Foam Rollers for Runners – an Introduction

I get asked about foam rollers A LOT! So here’s my take on them.

I love them.

But I hate them!

Foam rollers are great for many different reasons. They can be used for exercises such as proprioception (balance training); for stretching tight chest muscles over; mobilising a stiff thoracic spine and of course performing self massage, to name but a few uses!

When people ask about them, they are 99% of the time referring to the self-massage use – more accurately known as self-myofascial release.

So – how does it work? Well, to understand that, we need to understand the term myofascial. ‘Myo’ means muscle. That’s pretty obvious and we all know what a muscle is. Fascia is a type of connective tissue which encases all of our muscles, tendons, ligaments, organs and pretty much everything in our bodies. It is a continuous web of fibrous material from the tip of our toes to the top of our heads.

Research has demonstrated that the condition of this tissue can actually have an impact on our overall flexibility, just as much as the muscles themselves do. Self-myofascial release (SMR) is a way of stretching out both the muscles and the surrounding fascia yourself. It can improve the condition of the tissue and help break down any scar tissue sand adhesions.

That all sounds pretty good right? So why do I also hate them? Well…. the number one reason is that they just downright hurt! Performing SMR on most areas is pretty uncomfortable. In some areas it’s just plain painful! So for that reason I hate them on a personal level – even though I know it’s doing me good it’s against my nature (as with most ‘normal’ people) to cause myself pain!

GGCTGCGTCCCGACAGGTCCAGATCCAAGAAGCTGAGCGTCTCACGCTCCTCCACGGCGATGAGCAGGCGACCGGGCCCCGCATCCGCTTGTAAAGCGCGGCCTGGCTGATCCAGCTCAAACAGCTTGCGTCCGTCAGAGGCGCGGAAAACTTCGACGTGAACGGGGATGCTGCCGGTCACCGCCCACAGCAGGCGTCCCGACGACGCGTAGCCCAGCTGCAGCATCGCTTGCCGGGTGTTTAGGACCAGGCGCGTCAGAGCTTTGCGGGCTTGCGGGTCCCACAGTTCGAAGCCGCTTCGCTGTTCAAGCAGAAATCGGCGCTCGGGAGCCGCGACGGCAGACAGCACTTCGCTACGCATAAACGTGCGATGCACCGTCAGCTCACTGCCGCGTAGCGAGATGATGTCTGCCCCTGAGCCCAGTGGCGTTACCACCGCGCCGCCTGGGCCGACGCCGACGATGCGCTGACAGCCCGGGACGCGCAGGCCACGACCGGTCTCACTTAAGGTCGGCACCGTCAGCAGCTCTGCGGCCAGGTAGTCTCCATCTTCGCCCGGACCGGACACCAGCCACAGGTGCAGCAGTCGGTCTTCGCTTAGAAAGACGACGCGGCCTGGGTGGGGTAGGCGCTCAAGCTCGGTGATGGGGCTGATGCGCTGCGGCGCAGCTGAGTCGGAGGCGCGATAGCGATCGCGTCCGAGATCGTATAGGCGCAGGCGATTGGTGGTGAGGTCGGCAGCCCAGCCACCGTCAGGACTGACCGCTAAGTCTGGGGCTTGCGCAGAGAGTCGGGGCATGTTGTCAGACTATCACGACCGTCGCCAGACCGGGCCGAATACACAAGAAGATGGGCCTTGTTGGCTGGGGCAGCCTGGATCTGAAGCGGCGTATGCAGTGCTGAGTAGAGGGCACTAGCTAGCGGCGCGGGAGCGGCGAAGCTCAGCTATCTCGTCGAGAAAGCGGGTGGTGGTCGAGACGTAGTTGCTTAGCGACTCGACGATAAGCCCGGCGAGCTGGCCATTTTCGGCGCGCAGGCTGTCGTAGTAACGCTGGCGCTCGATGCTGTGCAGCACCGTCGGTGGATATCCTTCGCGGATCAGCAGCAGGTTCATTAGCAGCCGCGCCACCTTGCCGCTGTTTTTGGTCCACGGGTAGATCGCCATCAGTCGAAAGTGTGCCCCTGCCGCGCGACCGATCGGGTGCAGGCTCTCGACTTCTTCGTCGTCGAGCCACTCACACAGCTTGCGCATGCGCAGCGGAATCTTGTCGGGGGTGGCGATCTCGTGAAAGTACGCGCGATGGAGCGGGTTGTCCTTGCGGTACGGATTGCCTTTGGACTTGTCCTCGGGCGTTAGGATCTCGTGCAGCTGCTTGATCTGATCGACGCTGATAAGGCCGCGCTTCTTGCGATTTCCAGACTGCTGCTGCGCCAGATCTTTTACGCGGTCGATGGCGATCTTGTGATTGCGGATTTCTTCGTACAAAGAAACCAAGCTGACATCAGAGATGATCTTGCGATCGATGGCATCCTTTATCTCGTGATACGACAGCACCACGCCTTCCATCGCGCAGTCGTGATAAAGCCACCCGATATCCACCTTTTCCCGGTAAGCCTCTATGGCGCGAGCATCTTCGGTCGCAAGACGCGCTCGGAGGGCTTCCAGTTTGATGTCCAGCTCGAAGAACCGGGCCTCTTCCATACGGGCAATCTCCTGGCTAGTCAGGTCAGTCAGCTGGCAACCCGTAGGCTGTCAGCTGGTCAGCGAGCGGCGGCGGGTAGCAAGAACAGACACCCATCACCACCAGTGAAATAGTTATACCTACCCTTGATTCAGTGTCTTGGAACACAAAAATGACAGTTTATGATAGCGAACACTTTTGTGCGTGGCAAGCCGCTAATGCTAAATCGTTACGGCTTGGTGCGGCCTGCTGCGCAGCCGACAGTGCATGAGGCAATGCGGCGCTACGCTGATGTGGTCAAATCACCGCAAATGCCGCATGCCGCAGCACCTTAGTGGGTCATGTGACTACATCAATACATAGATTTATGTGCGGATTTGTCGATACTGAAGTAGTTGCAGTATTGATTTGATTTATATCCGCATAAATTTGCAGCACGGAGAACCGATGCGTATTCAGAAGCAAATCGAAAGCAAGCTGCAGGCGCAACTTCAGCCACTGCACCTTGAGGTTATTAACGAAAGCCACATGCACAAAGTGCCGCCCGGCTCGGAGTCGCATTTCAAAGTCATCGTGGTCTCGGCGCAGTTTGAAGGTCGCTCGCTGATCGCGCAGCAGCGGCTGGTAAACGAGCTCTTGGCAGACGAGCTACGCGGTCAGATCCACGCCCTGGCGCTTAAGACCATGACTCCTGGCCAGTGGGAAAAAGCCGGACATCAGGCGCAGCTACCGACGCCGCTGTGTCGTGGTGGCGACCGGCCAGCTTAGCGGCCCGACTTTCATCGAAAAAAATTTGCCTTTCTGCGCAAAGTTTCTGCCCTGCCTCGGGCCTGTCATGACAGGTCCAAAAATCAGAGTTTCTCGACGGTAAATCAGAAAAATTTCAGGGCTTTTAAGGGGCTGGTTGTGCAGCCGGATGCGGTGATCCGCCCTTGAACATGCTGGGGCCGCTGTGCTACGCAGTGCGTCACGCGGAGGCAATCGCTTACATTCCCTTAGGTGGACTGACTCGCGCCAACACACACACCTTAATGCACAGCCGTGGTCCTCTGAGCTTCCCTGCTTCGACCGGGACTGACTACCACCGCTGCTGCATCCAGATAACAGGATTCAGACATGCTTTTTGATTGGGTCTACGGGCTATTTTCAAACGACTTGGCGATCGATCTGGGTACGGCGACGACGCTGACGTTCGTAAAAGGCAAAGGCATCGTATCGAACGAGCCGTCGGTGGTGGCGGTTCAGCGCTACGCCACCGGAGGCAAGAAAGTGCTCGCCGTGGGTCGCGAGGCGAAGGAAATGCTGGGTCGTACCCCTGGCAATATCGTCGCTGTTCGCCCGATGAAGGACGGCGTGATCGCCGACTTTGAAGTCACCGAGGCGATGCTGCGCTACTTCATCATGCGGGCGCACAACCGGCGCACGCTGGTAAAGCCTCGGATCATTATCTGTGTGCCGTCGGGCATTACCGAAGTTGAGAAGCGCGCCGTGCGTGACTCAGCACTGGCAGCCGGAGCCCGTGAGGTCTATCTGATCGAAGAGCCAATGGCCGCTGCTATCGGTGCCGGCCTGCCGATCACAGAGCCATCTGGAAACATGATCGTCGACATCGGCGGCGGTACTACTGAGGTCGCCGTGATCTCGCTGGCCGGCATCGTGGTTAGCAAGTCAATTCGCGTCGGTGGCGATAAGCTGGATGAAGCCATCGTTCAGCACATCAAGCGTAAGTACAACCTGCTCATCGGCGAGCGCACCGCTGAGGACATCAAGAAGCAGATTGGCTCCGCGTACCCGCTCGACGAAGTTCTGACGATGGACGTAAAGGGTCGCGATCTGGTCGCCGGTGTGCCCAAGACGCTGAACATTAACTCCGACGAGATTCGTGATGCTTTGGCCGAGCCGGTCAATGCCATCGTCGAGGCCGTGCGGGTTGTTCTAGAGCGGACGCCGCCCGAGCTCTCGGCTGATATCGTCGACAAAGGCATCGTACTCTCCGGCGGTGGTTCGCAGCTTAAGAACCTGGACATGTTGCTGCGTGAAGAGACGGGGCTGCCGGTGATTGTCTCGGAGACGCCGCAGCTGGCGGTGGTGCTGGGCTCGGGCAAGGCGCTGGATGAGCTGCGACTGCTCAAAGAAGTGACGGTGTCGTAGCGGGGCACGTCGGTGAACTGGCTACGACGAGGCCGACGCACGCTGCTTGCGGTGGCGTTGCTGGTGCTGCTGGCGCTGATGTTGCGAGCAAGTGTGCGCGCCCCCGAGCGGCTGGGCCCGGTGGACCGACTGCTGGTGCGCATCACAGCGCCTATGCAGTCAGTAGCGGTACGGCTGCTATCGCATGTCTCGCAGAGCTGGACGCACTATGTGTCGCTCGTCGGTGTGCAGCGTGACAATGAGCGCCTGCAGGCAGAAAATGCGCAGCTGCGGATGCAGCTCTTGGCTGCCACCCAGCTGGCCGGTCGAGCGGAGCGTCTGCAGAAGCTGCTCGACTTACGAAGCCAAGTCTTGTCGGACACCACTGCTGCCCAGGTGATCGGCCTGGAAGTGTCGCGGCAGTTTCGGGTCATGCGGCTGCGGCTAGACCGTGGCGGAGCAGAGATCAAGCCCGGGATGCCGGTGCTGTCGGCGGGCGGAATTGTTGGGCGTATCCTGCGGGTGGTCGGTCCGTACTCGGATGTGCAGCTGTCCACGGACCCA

Secondly, whilst I think they can be effective, I don’t think they are the answer to every little problem as they are often sold to be! SMR can be an adjunct to hands-on treatment and a suitable rehab program. On their own, they aren’t going to cure any problems. Whilst your happily rolling away – ask yourself why that area keeps getting so tight – the answer is an imbalance or movement dysfunction, not that you aren’t rolling enough!

How do I use it? There are loads of ways you can use a foam roller for massage – depending on which body part you want to work on! The video above is from our friends at sportsinjuryclinic.net which demonstrates how to use the roller for calf muscle massage – something most runners will want to try, especially if you suffer from tight calf muscles when running.

There are no hard and fast rules regarding how SMR should be performed. My general guidelines are:

  • Start at the distal part of the area to be rolled (i.e. furthest from the heart) and work up towards the heart – just as a massage therapist would do
  • Start with light pressure for the first couple of rolls and build up the weight through the area
  • Move slowly with purpose – don’t just be ironing it up and down!
  • Stop at any tender points for up to 10 seconds – you will often feel a release in the muscle tension
  • Perform between 3 & 5 rolls of each muscle group at a time
  • 2-3 times a week is usually sufficient

For runners, I feel they are most successfully used when treating the calf muscles; quads and hip flexors and rotators of the hip (in the bum!). They are particularly good for Piriformis syndrome.

Many people will use them for IT band release, although personally I don’t really see the point. The IT band itself cannot be short or tight and so rolling it to me seems like a waste of time – and a really painful one at that! You’d be better off working into the TFL muscle with a small ball to release tension and trigger points here which affect the IT band and working on strengthening the hip abductors.

So there you go – a quick guide to foam roller SMR! There really is loads more detail I could go into here so this is just a beginners guide. If you have any specific questions please feel free to ask away by leaving a comment below!

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